Monday, September 3, 2012


(review based on an advance reading copy)

Papademetriou doesn't waste pages. The story dives in headfirst with a car collision, strong sensory detail, and talented character building. As I continued reading, it became apparent that this book might be a little less fantasy and more focused on suspense. Oh, it's definitely fantasy, but that element doesn't come into play for quite a while, so those of you looking for the sirens from the title, be patient. Instead, there's an accumulation of strange events, characters, and clues leading our protagonists to fantastical conclusions. Even with the fantasy details set aside, the book has a fast pace throughout. I also found myself impressed with exactly how Papademetriou handled the magic in her story. As a reader, I'm always willing to put skepticism on hold regarding how quickly characters in a world similar to our own jump to the conclusion "MAGIC!" in a fantasy book, since usually that quick jump from mundane to magical keeps the plot moving along. However, Gretchen and Will's reactions to the bizarre struck me as much more realistic. Part of why it takes so long for the fantasy element to really step forward is because neither Gretchen nor Will is the type of person who might assume strange = magical. Their journey from "That's odd." to "That's magic!" felt plausible and fresh.

Many scenes in SIREN'S STORM feel so vivid and tangible that it's almost like spying on real people. Papademetriou has an admirable knack for capturing volumes in one small observation: a detail about the room's layout, a perfectly described smell or sensation, an apt gesture. I especially love the contrast between dialogue and inner monologue. The book dips into both Gretchen and Will's perspectives and both of them frequently think much more than they say. It's entertaining and insightful reading some of their blander, clipped conversations and comparing what's said with all that neither of them will voice.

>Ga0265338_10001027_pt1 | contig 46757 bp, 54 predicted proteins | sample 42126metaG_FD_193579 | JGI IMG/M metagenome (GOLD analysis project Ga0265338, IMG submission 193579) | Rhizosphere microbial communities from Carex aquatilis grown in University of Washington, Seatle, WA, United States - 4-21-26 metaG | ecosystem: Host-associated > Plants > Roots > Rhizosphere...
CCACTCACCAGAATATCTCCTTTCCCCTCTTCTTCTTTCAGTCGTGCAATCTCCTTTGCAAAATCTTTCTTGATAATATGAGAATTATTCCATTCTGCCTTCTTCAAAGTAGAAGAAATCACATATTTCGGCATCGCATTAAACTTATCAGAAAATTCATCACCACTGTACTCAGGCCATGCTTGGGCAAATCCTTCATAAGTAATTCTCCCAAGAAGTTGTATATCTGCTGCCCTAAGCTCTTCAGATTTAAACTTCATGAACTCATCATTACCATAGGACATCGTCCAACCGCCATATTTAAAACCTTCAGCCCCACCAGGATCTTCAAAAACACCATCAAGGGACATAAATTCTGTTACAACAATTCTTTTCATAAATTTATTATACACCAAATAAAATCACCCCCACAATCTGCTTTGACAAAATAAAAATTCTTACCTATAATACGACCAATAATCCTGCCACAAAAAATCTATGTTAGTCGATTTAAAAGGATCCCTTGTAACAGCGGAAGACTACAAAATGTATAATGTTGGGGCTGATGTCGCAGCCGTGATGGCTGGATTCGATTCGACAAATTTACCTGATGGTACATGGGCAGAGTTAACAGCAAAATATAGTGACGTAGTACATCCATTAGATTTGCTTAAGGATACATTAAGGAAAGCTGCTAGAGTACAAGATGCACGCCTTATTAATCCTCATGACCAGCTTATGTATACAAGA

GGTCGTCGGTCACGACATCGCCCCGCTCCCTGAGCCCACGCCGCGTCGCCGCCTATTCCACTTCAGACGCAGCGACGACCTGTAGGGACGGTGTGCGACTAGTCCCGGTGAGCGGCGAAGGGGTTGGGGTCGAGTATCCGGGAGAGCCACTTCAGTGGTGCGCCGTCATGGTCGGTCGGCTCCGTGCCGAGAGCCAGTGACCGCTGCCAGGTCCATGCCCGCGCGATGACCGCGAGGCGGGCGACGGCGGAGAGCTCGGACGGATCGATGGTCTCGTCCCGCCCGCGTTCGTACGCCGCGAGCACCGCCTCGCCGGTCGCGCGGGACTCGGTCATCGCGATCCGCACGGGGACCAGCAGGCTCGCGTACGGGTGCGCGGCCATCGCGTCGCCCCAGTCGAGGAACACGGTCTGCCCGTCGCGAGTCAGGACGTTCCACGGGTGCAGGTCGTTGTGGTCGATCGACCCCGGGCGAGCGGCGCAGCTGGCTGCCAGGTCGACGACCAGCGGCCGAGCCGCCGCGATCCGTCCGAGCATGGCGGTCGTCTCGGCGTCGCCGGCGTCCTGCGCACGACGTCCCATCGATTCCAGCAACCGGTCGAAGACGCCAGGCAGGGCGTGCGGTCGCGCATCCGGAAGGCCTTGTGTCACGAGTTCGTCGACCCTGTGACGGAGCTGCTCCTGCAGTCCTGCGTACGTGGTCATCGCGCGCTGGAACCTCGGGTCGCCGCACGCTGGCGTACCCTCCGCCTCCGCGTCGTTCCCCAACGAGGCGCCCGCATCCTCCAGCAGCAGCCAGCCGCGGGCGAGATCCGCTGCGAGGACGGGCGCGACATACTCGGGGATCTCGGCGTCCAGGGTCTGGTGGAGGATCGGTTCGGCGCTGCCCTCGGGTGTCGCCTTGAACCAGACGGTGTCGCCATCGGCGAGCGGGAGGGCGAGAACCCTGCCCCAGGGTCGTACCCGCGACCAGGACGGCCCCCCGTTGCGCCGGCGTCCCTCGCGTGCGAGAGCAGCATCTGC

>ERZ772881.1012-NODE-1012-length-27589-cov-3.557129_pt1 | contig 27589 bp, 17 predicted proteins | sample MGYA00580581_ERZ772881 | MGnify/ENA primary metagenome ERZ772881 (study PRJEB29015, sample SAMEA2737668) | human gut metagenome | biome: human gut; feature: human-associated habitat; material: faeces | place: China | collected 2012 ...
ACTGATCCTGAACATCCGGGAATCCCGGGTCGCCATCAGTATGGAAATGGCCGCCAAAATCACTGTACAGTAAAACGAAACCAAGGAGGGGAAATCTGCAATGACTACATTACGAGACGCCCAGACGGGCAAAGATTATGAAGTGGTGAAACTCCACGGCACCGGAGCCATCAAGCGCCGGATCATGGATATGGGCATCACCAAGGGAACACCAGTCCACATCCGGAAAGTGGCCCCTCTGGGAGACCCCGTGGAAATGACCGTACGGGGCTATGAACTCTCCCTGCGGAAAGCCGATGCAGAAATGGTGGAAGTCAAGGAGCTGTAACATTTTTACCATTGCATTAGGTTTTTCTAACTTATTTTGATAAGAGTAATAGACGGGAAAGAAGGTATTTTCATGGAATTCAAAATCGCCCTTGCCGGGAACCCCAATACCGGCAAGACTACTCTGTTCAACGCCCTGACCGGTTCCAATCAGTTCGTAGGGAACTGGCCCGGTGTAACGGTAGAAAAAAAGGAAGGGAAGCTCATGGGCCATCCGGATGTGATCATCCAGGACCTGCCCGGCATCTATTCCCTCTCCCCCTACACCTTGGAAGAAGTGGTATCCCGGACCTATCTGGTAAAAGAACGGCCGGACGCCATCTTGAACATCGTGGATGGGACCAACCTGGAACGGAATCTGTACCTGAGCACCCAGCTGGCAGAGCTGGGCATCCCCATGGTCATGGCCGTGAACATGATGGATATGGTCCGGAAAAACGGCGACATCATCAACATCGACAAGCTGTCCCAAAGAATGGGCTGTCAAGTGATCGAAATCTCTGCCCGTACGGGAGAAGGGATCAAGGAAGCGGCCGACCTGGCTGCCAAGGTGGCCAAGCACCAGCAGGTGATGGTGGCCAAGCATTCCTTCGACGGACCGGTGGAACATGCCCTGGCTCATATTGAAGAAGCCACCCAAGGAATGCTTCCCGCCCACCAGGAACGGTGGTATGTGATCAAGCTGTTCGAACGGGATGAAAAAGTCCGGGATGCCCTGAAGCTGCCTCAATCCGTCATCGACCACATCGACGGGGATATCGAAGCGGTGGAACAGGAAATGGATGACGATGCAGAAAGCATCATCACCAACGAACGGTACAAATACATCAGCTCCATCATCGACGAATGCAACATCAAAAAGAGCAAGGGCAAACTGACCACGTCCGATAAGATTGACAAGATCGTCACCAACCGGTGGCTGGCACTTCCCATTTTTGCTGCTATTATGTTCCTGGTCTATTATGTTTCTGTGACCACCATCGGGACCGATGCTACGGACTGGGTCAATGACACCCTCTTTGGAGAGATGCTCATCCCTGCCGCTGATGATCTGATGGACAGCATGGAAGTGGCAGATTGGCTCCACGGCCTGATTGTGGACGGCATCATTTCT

The foremost strength of the book rests in the characters and their relationships. (Or is the writing the best part? Too much to love!) Even minor characters have the sense of greater depth, their own lives with their own problems, everything interconnected in a big, complicated world.

The suspense builds with each unsettling event and crazy, hesitant theories harden into dangerous facts. The tension rises to a violent climax of action and revelations and, of course, that key element: emotion. Even the ending's structure feels distinctive, though more on that later, in my review of the sequel, FURY'S FIRE.

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